For someone who doesn’t suffer from an addiction, it’s easy to think, “Anyone can quit with the right willpower.” The reality is that it’s not that simple. Physical and psychological dependence make it nearly impossible to quit without help. Sure, ending physical dependence is possible with an intensive detoxification process. However, the main reason people struggle with sobriety is due to psychological dependence. Being unable to see how drug use is connected to personal misfortune is one example of psychological dependence.
Understanding Psychological Dependence and the Brain
First, you need to understand how your brain works to give you some clarity about the situation. The problem is that addiction affects the part of the brain responsible for self-awareness. The Diagnostic and Statistical Manual (DSM) classifies addiction as a mental disorder. This is because of the way addiction affects the brain. FMRI scans show that a physical change takes place in the brain of those with addictions. The main reason behind a psychological addiction is that the prefrontal cortex isn’t functioning properly. This is an enormous problem since it’s responsible for the following:
- Regulating the pleasure system
- Impulse control
- Emotional regulation
- Fear modulation
A common issue people who suffer from addiction run into is the inability to be self-aware. This causes more problems than anything else because it puts people in a state of denial. It makes these individuals believe that they can quit whenever they want to, even though they can’t. Many people try to control their drinking or drug use, but the psychological dependence is too great.
How Psychological Dependence Works
While we need to experience pleasure in order to survive, this primal skill can be a downfall. For example, when we’re hungry, we find food. It satisfies us by giving us pleasure and keeping us alive, and we store the memory. As a result, we know to do that action again, and scientists refer to this as “the habit loop.” The more a person repeats this action, the stronger the habit becomes. In the case of drugs and alcohol, it can turn into an addiction. Programs at Crestview Recovery that have been shown to help with psychological dependence include:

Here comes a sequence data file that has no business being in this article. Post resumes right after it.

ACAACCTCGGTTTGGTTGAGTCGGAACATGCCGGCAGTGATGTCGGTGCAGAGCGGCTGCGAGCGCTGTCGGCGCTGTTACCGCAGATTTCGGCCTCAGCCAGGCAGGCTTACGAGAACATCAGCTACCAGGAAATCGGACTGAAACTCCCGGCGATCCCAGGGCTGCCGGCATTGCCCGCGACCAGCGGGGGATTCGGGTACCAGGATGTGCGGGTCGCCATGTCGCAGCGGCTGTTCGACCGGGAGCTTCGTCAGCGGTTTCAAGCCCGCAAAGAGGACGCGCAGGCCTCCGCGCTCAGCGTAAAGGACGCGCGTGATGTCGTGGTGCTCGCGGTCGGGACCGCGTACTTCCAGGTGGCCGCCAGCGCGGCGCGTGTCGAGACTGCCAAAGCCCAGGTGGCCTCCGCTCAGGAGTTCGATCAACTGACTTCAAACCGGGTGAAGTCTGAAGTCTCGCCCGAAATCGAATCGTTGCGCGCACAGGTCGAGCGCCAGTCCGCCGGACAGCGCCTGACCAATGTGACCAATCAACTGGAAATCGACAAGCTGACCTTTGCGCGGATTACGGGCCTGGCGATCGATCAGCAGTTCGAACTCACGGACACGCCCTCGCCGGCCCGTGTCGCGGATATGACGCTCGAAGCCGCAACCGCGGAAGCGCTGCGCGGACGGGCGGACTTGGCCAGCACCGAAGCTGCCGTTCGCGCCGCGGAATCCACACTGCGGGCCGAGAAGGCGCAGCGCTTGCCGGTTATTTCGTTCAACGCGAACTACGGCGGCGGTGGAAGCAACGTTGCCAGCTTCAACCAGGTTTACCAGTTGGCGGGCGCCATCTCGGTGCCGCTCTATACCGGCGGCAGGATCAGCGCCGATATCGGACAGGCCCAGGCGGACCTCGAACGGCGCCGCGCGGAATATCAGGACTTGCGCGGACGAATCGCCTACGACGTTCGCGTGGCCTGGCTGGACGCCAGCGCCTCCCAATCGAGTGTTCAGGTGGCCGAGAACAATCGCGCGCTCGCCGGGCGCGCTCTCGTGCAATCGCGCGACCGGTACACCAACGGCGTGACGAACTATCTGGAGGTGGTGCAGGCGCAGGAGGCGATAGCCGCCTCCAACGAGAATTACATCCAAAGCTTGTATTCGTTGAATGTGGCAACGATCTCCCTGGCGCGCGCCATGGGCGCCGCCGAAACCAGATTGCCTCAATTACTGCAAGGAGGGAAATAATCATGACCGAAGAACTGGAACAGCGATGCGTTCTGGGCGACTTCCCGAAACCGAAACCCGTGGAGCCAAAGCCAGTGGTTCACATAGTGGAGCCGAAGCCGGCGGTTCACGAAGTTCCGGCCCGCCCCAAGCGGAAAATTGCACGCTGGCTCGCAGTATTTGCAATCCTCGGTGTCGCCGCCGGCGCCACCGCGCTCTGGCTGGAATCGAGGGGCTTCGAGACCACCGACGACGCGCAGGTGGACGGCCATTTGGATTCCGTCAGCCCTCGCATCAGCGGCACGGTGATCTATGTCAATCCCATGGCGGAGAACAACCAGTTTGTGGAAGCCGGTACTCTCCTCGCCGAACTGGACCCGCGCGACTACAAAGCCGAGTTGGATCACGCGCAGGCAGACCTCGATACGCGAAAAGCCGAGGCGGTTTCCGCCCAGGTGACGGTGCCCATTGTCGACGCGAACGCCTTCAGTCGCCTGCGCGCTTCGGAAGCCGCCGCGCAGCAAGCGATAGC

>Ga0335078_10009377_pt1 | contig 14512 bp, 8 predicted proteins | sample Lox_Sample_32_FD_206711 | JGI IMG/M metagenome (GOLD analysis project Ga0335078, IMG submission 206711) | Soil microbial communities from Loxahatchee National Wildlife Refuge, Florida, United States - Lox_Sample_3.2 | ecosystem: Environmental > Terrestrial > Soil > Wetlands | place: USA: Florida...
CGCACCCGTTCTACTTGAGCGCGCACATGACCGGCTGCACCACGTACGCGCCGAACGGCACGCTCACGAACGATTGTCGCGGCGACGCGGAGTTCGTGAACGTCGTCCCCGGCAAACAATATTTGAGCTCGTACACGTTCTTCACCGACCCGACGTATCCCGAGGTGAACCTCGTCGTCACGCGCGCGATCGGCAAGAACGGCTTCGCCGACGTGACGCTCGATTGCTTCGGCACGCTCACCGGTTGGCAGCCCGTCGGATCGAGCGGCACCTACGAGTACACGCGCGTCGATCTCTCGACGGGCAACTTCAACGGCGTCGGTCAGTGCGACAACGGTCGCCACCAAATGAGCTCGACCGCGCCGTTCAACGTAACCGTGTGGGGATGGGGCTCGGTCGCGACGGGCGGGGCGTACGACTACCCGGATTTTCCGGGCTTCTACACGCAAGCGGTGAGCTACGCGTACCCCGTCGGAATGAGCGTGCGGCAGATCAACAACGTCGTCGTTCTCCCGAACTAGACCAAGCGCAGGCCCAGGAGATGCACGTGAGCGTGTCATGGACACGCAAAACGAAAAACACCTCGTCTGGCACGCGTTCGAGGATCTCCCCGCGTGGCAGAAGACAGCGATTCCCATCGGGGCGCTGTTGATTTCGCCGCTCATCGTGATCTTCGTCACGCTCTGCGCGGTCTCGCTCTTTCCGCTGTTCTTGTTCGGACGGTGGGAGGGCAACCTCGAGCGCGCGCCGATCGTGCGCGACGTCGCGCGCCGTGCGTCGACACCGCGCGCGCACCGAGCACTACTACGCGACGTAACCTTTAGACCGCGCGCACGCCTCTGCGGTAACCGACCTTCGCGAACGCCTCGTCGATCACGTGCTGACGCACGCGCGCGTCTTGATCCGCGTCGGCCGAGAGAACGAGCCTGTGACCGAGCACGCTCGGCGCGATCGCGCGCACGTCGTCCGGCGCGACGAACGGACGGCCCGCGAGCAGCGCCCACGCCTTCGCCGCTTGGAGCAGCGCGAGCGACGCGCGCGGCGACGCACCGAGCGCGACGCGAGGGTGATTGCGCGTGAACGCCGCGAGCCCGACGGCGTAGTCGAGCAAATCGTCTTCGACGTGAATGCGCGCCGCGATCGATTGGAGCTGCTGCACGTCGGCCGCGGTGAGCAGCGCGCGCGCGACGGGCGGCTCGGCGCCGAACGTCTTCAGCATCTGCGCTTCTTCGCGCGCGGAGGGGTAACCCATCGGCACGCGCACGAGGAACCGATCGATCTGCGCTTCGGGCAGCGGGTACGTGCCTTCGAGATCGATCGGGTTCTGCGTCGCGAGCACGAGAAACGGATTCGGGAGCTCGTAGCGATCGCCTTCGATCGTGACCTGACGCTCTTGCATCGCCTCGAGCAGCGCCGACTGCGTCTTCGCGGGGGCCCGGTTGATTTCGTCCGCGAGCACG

- Cognitive-behavioral therapy
- Dual diagnosis treatment
- Group therapy
The key to recovery from active addiction is being honest, open-minded, and willing. With these three essential attributes, your brain can begin to heal and end the dependency on drugs or alcohol.
Breaking Psychological Dependence Through Addiction Treatment
Addiction treatment programs help you overcome mental dependency by helping your brain begin to heal. Different methods, like cognitive-behavioral therapy, help you replace old behaviors with new, healthier ones. The dependence comes from the habit loop, which creates very intense cravings. The more you react to situations in a new, healthy way, the more the old habit loop begins to break.
Different medications help subdue cravings, but they don’t get to the root of the problem. Holistic therapy is where true recovery from this mental dependency can begin. Methods like mindfulness meditation, yoga, and exercise help break the loop. These treatments help you begin to learn how to deal with these emotions, thoughts, and cravings in a healthy way.
People believe mindfulness meditation is the absence of thought, but this is a common misconception. Being mindful is simply noting and acknowledging the thoughts that arise. As you continue to practice this, you begin to see that these thoughts are just sensations of the mind. As with any sensation, you’ll see that they aren’t permanent, and they’ll eventually pass.
Building Healthy Relationships
When you start to recover from addiction, you may discover that some of your past relationships were toxic and unhealthy.
Examine each relationship – sometimes it’s not just connections with drug dealers or drinking buddies that get you into trouble. Those who are very close to you can contribute to an unintended relapse. For example, you may have a co-dependent relationship with a family member or an employer that has been enabling you. If you maintain these relationships, your chances of relapsing become higher. Aside from balance, synergy, and showing appreciation, the following are examples of healthy relationship dynamics:
- Both people are healing and growing
- Both people confront issues rather than trying to escape
- Both people can manage responsibilities
It’s essential to develop healthy relationships and maintain a supportive network of family and friends. If you’re finding it difficult to make new and sober friends, try going to support group meetings.
Join Us at Crestview
Crestview Recovery can help you overcome your dependence on alcohol or drugs. One day at a time, your mind will begin to heal as you go through different forms of therapy. You’ll also gain a new passion for living life through experiential therapies. Give us a call today at 866.262.0531 to find out more about our addiction treatment programs.